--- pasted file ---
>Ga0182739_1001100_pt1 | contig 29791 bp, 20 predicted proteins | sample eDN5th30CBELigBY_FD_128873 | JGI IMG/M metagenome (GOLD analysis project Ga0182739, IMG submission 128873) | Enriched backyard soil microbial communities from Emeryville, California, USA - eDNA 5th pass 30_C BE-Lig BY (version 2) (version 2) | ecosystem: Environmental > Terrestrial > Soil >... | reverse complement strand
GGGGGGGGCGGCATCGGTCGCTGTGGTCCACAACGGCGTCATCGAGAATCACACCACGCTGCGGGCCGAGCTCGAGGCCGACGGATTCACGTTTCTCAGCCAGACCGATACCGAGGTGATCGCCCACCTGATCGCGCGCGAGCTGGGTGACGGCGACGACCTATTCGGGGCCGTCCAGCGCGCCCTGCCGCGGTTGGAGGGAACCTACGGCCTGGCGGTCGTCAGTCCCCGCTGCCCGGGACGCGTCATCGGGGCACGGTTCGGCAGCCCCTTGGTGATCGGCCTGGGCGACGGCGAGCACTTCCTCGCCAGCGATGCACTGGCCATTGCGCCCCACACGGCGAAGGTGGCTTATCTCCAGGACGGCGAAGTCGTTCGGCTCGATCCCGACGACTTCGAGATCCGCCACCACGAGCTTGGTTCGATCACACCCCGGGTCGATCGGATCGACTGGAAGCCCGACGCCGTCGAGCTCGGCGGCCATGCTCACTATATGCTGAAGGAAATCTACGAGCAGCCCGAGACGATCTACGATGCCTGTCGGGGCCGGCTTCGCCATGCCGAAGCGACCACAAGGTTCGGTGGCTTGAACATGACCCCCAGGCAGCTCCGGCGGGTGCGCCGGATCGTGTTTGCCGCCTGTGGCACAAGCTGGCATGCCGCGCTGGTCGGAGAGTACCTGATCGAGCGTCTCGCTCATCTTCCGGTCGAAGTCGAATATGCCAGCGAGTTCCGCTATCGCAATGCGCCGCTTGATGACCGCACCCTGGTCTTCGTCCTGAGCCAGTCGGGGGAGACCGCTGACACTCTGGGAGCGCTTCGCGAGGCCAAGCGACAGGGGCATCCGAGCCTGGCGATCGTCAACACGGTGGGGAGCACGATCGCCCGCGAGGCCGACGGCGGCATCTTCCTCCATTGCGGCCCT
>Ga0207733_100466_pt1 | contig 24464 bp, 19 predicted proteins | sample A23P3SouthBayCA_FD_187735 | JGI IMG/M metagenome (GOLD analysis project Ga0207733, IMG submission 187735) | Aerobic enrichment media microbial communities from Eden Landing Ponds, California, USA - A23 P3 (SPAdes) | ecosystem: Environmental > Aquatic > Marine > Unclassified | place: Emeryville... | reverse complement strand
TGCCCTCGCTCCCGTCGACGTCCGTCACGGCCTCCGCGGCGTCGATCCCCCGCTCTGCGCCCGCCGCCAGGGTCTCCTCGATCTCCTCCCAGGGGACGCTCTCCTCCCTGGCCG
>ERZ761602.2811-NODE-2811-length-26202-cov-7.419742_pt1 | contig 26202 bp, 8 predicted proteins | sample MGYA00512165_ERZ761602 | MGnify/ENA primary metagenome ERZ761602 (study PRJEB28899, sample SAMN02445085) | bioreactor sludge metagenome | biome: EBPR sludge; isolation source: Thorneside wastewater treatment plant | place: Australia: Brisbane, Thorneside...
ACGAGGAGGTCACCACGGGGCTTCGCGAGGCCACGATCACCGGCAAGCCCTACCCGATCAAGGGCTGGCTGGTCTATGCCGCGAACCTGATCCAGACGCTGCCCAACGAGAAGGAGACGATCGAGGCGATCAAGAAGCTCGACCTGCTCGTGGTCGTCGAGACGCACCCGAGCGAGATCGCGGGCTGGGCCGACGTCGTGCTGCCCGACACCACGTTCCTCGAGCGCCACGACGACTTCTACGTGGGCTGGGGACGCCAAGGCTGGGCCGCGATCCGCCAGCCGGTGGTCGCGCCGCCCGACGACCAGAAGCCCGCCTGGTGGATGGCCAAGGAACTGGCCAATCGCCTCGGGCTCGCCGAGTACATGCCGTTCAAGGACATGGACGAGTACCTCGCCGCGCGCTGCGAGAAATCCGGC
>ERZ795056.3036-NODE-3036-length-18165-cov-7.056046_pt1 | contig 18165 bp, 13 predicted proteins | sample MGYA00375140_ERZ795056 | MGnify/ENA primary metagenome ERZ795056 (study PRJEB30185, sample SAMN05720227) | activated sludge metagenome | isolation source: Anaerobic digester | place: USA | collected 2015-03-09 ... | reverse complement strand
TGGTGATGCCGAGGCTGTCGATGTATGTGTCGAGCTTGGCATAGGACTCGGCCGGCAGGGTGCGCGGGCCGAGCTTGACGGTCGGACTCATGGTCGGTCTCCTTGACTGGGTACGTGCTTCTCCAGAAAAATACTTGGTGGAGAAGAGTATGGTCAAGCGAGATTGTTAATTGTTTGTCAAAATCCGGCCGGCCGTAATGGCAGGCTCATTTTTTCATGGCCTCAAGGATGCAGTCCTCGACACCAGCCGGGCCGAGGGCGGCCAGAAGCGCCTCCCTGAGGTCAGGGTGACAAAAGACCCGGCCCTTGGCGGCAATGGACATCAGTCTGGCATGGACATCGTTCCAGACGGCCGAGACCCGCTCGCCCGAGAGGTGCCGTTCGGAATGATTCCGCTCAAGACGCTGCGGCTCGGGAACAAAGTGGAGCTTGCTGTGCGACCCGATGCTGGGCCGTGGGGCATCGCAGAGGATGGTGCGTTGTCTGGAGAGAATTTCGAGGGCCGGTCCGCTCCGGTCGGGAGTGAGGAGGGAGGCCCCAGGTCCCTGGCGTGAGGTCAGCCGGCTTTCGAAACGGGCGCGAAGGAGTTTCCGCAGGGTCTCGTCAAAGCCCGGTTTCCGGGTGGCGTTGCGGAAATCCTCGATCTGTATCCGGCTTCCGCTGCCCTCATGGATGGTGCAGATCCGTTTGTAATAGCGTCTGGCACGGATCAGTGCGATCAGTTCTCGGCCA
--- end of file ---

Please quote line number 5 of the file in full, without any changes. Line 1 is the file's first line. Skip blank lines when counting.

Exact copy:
>ERZ761602.2811-NODE-2811-length-26202-cov-7.419742_pt1 | contig 26202 bp, 8 predicted proteins | sample MGYA00512165_ERZ761602 | MGnify/ENA primary metagenome ERZ761602 (study PRJEB28899, sample SAMN02445085) | bioreactor sludge metagenome | biome: EBPR sludge; isolation source: Thorneside wastewater treatment plant | place: Australia: Brisbane, Thorneside...